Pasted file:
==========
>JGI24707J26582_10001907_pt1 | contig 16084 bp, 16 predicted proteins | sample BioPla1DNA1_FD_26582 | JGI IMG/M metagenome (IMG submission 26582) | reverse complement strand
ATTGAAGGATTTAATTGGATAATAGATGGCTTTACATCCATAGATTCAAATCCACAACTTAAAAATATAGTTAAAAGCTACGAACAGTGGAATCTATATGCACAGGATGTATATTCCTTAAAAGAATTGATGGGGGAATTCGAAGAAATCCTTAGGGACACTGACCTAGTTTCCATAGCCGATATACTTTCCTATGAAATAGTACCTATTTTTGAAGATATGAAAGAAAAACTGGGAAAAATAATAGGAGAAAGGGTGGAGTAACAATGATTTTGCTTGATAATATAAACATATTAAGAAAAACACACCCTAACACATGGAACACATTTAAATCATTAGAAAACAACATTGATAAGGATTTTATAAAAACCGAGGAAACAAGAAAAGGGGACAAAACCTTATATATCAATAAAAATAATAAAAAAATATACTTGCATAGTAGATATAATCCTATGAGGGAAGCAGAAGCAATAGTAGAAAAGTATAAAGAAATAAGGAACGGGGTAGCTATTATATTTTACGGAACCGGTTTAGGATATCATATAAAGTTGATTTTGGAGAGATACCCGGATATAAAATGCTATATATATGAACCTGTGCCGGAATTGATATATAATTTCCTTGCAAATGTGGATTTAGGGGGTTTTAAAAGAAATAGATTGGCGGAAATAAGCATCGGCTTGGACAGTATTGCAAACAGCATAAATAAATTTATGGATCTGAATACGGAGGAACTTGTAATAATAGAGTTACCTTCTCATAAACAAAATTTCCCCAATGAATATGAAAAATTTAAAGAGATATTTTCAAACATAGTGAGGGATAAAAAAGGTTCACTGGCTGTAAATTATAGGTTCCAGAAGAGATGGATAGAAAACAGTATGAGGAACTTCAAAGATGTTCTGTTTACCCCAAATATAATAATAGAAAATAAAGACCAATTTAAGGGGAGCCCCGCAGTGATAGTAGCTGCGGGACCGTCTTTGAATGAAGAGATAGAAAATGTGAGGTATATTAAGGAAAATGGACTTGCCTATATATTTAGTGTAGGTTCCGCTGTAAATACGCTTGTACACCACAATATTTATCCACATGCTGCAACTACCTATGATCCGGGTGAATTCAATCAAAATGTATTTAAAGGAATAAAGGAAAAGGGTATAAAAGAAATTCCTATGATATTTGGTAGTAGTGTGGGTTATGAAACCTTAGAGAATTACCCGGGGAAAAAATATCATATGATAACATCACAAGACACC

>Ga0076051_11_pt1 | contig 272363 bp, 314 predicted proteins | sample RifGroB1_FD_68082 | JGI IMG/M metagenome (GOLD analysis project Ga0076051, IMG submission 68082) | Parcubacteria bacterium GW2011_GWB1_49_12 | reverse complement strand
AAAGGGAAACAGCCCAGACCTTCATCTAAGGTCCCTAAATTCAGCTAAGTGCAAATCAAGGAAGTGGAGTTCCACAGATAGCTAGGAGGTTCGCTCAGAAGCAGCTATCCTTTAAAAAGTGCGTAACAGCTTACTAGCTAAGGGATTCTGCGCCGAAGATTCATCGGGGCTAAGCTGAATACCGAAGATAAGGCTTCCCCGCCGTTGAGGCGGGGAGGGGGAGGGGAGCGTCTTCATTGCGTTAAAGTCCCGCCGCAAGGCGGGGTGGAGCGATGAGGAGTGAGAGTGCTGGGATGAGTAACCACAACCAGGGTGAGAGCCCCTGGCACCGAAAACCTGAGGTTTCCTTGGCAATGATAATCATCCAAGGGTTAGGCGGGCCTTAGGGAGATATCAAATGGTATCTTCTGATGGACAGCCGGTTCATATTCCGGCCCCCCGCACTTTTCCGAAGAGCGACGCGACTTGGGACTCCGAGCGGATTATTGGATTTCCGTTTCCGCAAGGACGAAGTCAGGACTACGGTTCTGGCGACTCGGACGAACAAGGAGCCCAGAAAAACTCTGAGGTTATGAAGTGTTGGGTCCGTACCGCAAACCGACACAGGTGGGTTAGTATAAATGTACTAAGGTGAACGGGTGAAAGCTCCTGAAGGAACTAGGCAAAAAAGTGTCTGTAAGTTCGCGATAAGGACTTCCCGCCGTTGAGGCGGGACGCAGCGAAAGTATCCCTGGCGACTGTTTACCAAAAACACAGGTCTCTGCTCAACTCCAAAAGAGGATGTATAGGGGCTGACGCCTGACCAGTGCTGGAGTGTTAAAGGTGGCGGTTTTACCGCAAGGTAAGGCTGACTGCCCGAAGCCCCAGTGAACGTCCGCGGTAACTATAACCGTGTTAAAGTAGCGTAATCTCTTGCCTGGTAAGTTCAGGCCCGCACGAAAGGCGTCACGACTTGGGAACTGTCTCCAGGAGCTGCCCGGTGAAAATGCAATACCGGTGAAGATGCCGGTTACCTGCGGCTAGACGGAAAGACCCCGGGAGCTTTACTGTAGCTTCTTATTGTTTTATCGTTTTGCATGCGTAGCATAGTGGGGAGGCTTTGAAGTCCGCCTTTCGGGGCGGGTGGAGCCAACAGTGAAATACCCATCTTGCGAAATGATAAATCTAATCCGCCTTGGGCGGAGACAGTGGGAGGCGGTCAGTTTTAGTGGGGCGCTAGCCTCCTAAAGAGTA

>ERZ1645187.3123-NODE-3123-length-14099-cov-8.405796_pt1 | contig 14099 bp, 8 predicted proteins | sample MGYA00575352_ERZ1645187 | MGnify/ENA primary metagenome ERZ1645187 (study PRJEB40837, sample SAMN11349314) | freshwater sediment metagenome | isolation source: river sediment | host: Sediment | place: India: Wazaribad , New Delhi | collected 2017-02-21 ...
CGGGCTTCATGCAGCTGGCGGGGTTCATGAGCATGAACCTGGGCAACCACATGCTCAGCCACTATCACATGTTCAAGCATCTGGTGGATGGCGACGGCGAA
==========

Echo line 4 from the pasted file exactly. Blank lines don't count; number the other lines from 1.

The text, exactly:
AAAGGGAAACAGCCCAGACCTTCATCTAAGGTCCCTAAATTCAGCTAAGTGCAAATCAAGGAAGTGGAGTTCCACAGATAGCTAGGAGGTTCGCTCAGAAGCAGCTATCCTTTAAAAAGTGCGTAACAGCTTACTAGCTAAGGGATTCTGCGCCGAAGATTCATCGGGGCTAAGCTGAATACCGAAGATAAGGCTTCCCCGCCGTTGAGGCGGGGAGGGGGAGGGGAGCGTCTTCATTGCGTTAAAGTCCCGCCGCAAGGCGGGGTGGAGCGATGAGGAGTGAGAGTGCTGGGATGAGTAACCACAACCAGGGTGAGAGCCCCTGGCACCGAAAACCTGAGGTTTCCTTGGCAATGATAATCATCCAAGGGTTAGGCGGGCCTTAGGGAGATATCAAATGGTATCTTCTGATGGACAGCCGGTTCATATTCCGGCCCCCCGCACTTTTCCGAAGAGCGACGCGACTTGGGACTCCGAGCGGATTATTGGATTTCCGTTTCCGCAAGGACGAAGTCAGGACTACGGTTCTGGCGACTCGGACGAACAAGGAGCCCAGAAAAACTCTGAGGTTATGAAGTGTTGGGTCCGTACCGCAAACCGACACAGGTGGGTTAGTATAAATGTACTAAGGTGAACGGGTGAAAGCTCCTGAAGGAACTAGGCAAAAAAGTGTCTGTAAGTTCGCGATAAGGACTTCCCGCCGTTGAGGCGGGACGCAGCGAAAGTATCCCTGGCGACTGTTTACCAAAAACACAGGTCTCTGCTCAACTCCAAAAGAGGATGTATAGGGGCTGACGCCTGACCAGTGCTGGAGTGTTAAAGGTGGCGGTTTTACCGCAAGGTAAGGCTGACTGCCCGAAGCCCCAGTGAACGTCCGCGGTAACTATAACCGTGTTAAAGTAGCGTAATCTCTTGCCTGGTAAGTTCAGGCCCGCACGAAAGGCGTCACGACTTGGGAACTGTCTCCAGGAGCTGCCCGGTGAAAATGCAATACCGGTGAAGATGCCGGTTACCTGCGGCTAGACGGAAAGACCCCGGGAGCTTTACTGTAGCTTCTTATTGTTTTATCGTTTTGCATGCGTAGCATAGTGGGGAGGCTTTGAAGTCCGCCTTTCGGGGCGGGTGGAGCCAACAGTGAAATACCCATCTTGCGAAATGATAAATCTAATCCGCCTTGGGCGGAGACAGTGGGAGGCGGTCAGTTTTAGTGGGGCGCTAGCCTCCTAAAGAGTA